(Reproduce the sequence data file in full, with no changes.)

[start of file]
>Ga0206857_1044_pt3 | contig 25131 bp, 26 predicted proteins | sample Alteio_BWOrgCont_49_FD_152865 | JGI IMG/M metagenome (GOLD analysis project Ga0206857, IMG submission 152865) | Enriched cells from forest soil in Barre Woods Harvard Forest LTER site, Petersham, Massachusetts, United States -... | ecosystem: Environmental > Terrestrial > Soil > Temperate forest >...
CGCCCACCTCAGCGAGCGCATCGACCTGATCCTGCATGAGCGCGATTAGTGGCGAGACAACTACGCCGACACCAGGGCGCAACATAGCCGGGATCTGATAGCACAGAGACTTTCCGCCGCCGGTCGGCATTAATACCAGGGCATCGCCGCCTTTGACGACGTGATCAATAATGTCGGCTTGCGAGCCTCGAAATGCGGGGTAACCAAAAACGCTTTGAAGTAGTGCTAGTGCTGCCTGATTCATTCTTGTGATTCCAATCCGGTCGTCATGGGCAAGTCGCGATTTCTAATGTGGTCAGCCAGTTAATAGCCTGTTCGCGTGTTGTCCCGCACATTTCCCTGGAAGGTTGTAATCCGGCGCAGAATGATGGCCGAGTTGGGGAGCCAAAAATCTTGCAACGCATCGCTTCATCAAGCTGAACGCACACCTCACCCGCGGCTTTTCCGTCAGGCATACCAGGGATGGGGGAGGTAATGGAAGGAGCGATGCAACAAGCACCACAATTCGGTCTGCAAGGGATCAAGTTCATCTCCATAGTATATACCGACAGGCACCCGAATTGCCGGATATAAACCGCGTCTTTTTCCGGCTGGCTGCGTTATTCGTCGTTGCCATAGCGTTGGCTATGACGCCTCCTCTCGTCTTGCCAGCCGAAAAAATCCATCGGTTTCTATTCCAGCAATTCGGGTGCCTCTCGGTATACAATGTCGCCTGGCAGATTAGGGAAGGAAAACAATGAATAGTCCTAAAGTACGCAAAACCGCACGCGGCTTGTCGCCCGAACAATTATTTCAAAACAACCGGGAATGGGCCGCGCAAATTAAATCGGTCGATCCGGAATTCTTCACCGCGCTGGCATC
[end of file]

>Ga0206857_1044_pt3 | contig 25131 bp, 26 predicted proteins | sample Alteio_BWOrgCont_49_FD_152865 | JGI IMG/M metagenome (GOLD analysis project Ga0206857, IMG submission 152865) | Enriched cells from forest soil in Barre Woods Harvard Forest LTER site, Petersham, Massachusetts, United States -... | ecosystem: Environmental > Terrestrial > Soil > Temperate forest >...
CGCCCACCTCAGCGAGCGCATCGACCTGATCCTGCATGAGCGCGATTAGTGGCGAGACAACTACGCCGACACCAGGGCGCAACATAGCCGGGATCTGATAGCACAGAGACTTTCCGCCGCCGGTCGGCATTAATACCAGGGCATCGCCGCCTTTGACGACGTGATCAATAATGTCGGCTTGCGAGCCTCGAAATGCGGGGTAACCAAAAACGCTTTGAAGTAGTGCTAGTGCTGCCTGATTCATTCTTGTGATTCCAATCCGGTCGTCATGGGCAAGTCGCGATTTCTAATGTGGTCAGCCAGTTAATAGCCTGTTCGCGTGTTGTCCCGCACATTTCCCTGGAAGGTTGTAATCCGGCGCAGAATGATGGCCGAGTTGGGGAGCCAAAAATCTTGCAACGCATCGCTTCATCAAGCTGAACGCACACCTCACCCGCGGCTTTTCCGTCAGGCATACCAGGGATGGGGGAGGTAATGGAAGGAGCGATGCAACAAGCACCACAATTCGGTCTGCAAGGGATCAAGTTCATCTCCATAGTATATACCGACAGGCACCCGAATTGCCGGATATAAACCGCGTCTTTTTCCGGCTGGCTGCGTTATTCGTCGTTGCCATAGCGTTGGCTATGACGCCTCCTCTCGTCTTGCCAGCCGAAAAAATCCATCGGTTTCTATTCCAGCAATTCGGGTGCCTCTCGGTATACAATGTCGCCTGGCAGATTAGGGAAGGAAAACAATGAATAGTCCTAAAGTACGCAAAACCGCACGCGGCTTGTCGCCCGAACAATTATTTCAAAACAACCGGGAATGGGCCGCGCAAATTAAATCGGTCGATCCGGAATTCTTCACCGCGCTGGCATC